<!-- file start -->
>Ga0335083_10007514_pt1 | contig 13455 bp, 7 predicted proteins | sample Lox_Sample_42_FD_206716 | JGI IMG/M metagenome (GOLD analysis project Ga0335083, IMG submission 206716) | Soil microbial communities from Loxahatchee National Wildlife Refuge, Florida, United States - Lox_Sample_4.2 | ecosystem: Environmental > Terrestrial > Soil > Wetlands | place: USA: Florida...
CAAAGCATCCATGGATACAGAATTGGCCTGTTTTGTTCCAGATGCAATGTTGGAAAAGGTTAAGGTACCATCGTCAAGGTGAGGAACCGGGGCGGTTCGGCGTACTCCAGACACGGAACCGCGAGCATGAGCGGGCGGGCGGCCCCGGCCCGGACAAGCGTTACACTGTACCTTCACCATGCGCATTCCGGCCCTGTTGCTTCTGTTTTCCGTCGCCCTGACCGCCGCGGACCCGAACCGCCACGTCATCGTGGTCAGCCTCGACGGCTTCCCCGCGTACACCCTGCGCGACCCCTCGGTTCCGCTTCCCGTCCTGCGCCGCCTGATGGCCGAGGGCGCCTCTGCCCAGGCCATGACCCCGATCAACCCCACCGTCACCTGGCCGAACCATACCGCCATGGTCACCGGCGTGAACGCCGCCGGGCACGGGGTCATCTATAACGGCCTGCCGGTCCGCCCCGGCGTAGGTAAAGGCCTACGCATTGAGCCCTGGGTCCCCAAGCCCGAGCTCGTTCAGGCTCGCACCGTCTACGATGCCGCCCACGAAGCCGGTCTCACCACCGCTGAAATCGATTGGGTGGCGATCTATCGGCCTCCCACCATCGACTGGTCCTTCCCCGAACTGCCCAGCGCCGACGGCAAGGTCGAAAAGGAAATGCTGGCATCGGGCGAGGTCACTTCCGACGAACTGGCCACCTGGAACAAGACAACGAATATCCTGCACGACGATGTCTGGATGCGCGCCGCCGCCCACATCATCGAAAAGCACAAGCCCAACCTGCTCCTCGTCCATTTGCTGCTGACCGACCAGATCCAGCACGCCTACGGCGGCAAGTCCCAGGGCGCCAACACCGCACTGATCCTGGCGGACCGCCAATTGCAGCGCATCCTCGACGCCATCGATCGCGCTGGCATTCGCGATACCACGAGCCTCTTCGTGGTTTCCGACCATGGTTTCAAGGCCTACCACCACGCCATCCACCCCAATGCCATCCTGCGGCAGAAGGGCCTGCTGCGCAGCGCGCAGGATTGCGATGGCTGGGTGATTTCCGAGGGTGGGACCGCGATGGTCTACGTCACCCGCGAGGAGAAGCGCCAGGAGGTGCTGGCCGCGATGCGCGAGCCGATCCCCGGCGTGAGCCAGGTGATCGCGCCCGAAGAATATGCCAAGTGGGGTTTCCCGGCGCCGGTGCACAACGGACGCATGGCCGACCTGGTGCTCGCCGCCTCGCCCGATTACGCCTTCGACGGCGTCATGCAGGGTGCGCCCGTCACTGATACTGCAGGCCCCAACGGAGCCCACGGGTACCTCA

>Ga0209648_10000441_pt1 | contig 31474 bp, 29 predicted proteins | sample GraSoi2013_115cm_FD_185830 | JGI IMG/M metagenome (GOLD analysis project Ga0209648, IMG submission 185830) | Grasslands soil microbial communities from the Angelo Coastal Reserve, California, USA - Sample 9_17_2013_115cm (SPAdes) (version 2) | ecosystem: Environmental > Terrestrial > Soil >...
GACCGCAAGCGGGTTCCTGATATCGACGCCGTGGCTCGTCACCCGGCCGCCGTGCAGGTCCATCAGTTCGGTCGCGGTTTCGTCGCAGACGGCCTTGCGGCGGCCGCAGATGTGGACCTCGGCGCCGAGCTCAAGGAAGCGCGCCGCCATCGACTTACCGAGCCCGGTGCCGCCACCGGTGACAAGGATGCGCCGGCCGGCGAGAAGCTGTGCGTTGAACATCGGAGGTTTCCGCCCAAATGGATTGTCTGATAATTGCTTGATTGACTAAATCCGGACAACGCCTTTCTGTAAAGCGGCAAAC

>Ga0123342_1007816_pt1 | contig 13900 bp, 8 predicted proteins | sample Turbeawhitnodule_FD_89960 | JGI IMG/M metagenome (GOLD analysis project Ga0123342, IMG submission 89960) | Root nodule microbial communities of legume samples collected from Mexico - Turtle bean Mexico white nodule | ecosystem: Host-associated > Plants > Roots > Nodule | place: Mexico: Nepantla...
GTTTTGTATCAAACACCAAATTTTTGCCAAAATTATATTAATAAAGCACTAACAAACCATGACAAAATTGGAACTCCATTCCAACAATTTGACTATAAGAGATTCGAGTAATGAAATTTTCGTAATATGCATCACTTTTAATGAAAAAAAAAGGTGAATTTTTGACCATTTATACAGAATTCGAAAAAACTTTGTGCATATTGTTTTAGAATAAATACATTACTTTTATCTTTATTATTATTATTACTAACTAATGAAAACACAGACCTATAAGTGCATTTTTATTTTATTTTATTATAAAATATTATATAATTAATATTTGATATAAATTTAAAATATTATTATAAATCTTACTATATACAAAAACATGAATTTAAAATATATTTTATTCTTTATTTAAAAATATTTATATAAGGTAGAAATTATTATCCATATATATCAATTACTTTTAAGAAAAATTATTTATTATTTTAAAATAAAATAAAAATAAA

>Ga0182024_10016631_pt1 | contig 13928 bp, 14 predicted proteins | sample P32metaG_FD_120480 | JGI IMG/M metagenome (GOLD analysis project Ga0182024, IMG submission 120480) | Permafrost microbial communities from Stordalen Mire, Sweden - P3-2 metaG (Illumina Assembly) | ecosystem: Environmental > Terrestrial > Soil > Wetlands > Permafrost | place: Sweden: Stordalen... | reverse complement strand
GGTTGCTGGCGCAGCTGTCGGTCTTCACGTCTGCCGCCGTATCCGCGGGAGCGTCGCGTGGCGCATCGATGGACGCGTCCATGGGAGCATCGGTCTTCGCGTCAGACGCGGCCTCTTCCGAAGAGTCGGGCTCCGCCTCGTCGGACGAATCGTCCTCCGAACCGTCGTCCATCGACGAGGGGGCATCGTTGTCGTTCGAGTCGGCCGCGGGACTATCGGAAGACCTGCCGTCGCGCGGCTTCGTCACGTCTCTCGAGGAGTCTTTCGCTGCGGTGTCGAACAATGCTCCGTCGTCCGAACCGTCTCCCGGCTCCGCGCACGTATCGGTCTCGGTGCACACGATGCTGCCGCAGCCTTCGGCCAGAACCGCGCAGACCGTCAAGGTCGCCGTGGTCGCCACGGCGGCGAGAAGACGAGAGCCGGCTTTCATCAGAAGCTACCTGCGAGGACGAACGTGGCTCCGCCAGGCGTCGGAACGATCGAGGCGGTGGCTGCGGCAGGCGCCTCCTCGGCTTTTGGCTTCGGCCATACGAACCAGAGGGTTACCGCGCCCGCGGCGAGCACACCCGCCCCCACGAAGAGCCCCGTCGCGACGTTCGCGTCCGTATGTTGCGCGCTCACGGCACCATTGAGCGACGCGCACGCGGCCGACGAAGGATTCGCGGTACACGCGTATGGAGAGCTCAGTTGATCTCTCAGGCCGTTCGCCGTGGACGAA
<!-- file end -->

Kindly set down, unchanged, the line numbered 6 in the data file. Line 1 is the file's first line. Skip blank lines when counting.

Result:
GTTTTGTATCAAACACCAAATTTTTGCCAAAATTATATTAATAAAGCACTAACAAACCATGACAAAATTGGAACTCCATTCCAACAATTTGACTATAAGAGATTCGAGTAATGAAATTTTCGTAATATGCATCACTTTTAATGAAAAAAAAAGGTGAATTTTTGACCATTTATACAGAATTCGAAAAAACTTTGTGCATATTGTTTTAGAATAAATACATTACTTTTATCTTTATTATTATTATTACTAACTAATGAAAACACAGACCTATAAGTGCATTTTTATTTTATTTTATTATAAAATATTATATAATTAATATTTGATATAAATTTAAAATATTATTATAAATCTTACTATATACAAAAACATGAATTTAAAATATATTTTATTCTTTATTTAAAAATATTTATATAAGGTAGAAATTATTATCCATATATATCAATTACTTTTAAGAAAAATTATTTATTATTTTAAAATAAAATAAAAATAAA